The second boat anchor is the total debt in the system. I have blogged about his before, but I strongly feel it needs to be stated again. The total debt, which is the combined debt of local, state and federal governments, individuals, and businesses, is now over 50 trillion dollars. Even with 1 trillion dollar government bailout, which is a drop in the bucket, the debt is about 3.5 times the GDP. In comparison, the total debt was about 2.5 times GDP during the height of the great depression. A healthy, self sustaining economy can handle a debt load of 1.5 times GDP. So, we have about 2.0 times GDP's worth of debt to work out. That is like saying a person's maximum tolerable weight is 220 pounds, but the current weight is 500 pounds, and he needs to lose 280 pounds pronto! Those who have lost weight know, this ain't gonna happen overnight. Maybe over years, if we are lucky. And the agony will come when the governments will tax us more just to service debt, companies will charge more for their products and services, and individuals will cut down spending just to survive.

The third boat anchor is our public education system, especially the K-12. Much has been said, correctly I might add, by Obama and his ed sec Arne Duncan, on how dire the issue is. After all, it has been proven beyond doubt that a well educated workforce is more productive, and a more productive workforce can outproduce the competition and bring prosperity and wealth back to this country. But by many accounts, the system is so stuck in its own little world, blissfully oblivious of the raging storm, that any meaningful change will take more than an act of Congress to occur. I have heard archived speeches of every president of the United States, starting in the 1960's that the US will be #1 in education in the world. I have yet to see objective data that show that the goal has been achieved. If anything, in many ways, we have fallen behind more nations in the rest of the world. The worst indictment, I think, is that we are yet to officially convert to the metric system. We are not the only one, we have a banana republic (Myanmar) and a ship licensing republic (Liberia) to keep us company. The rest of the world has moved on...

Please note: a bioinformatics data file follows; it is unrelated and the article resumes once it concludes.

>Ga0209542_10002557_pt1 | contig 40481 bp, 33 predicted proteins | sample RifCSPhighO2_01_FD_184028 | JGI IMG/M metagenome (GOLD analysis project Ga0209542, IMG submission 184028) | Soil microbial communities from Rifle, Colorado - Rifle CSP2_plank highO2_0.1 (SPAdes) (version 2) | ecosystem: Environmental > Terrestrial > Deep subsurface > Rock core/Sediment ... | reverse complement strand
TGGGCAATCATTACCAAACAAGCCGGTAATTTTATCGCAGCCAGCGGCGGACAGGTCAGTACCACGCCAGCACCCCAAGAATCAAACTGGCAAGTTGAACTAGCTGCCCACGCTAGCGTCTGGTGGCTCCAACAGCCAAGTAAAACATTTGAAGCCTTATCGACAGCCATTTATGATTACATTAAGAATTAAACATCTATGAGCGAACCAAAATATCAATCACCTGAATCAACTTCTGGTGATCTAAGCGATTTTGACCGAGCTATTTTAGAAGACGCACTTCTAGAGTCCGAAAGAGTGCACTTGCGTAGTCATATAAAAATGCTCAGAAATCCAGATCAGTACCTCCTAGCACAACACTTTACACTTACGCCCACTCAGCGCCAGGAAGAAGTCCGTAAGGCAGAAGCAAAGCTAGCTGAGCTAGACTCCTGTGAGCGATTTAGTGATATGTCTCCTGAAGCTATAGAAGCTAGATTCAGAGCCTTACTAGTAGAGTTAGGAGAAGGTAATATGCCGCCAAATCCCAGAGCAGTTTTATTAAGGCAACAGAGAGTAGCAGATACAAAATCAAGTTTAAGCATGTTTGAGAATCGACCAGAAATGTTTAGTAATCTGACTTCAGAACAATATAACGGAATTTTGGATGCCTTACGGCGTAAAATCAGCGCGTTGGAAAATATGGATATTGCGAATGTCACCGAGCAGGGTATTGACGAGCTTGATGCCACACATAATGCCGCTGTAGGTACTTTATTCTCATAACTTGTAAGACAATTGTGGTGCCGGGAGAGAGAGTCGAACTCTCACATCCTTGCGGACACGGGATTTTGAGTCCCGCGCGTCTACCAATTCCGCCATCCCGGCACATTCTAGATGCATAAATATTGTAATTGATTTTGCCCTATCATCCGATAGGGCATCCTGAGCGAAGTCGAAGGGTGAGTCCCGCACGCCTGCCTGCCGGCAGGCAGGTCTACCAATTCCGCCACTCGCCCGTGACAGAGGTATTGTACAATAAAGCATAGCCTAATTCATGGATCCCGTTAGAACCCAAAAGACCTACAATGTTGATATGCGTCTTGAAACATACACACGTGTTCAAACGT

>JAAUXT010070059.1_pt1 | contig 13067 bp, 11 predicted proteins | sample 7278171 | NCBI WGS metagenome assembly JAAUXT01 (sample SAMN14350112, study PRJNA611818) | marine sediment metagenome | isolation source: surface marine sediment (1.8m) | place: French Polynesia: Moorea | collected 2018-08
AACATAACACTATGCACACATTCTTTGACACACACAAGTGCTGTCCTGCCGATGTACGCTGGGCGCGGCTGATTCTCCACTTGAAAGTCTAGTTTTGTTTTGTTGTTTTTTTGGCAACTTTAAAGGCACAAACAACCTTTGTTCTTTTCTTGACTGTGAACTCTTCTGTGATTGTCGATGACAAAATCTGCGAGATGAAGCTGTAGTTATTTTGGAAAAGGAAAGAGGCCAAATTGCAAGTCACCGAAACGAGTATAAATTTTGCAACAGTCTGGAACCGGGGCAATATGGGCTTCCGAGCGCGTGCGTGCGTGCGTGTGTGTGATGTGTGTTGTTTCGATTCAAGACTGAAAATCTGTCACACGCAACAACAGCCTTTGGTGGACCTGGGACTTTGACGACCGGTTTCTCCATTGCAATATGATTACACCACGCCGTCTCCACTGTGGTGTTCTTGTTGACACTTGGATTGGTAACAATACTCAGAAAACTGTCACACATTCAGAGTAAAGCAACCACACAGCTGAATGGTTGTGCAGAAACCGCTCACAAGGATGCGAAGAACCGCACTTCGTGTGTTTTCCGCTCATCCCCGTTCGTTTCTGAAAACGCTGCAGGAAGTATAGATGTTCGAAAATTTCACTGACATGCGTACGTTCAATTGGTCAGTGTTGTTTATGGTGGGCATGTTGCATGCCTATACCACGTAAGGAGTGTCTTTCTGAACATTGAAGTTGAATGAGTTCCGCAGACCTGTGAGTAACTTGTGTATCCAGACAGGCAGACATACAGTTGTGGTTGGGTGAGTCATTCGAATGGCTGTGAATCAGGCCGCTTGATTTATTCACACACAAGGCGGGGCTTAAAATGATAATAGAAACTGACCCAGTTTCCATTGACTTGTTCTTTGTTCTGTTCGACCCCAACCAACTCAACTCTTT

I wish President Obama the best of luck as he navigates through his next 100 days!

Wednesday, April 22, 2009

Friedman Nails It - Again

Thomas Friedman is one of my favorite columnists. His columns continue to shed new light on the issues he brought up in his groundbreaking book "The World Is Flat". (It is now one of the required reading books for students of International Economics course at local Clark College.) In his most recent op-ed article, published in the New York Times, he sheds new light on how the lack of progress in K-12 education has hurt the US economy.

Headlined "Swimming Without a Suit", it has some shocking numbers. One of the estimates of the cost of poor showing in our K-12 system is summed up here: "If America had closed the international achievement gap between 1983 and 1998 and had raised its performance to the level of such nations as Finland and South Korea, United States G.D.P. in 2008 would have been between $1.3 trillion and $2.3 trillion higher." In percentage terms, the GDP would have been roughly 10 to 18 percent higher. Which in turn would have meant we did not have to have the recession we are going through now, because the economy would still be growing, instead of shrinking.

If there is a bright spot, the article mentions that more and more top Ivy league graduates are signing up for "Teach For America", an organization that provides college scholarships in exchange for two years of teaching in inner city schools. It has produced produced such distinguished alumni as Michelle Rhee, the chancellor of Washington DC schools. For many years, they have attracted top graduates from various fields, with an average college GPA above 3.5. Apparently their applications are up 40 percent this year, and most of them are graduates of top schools such as Yale, Princeton, and Harvard.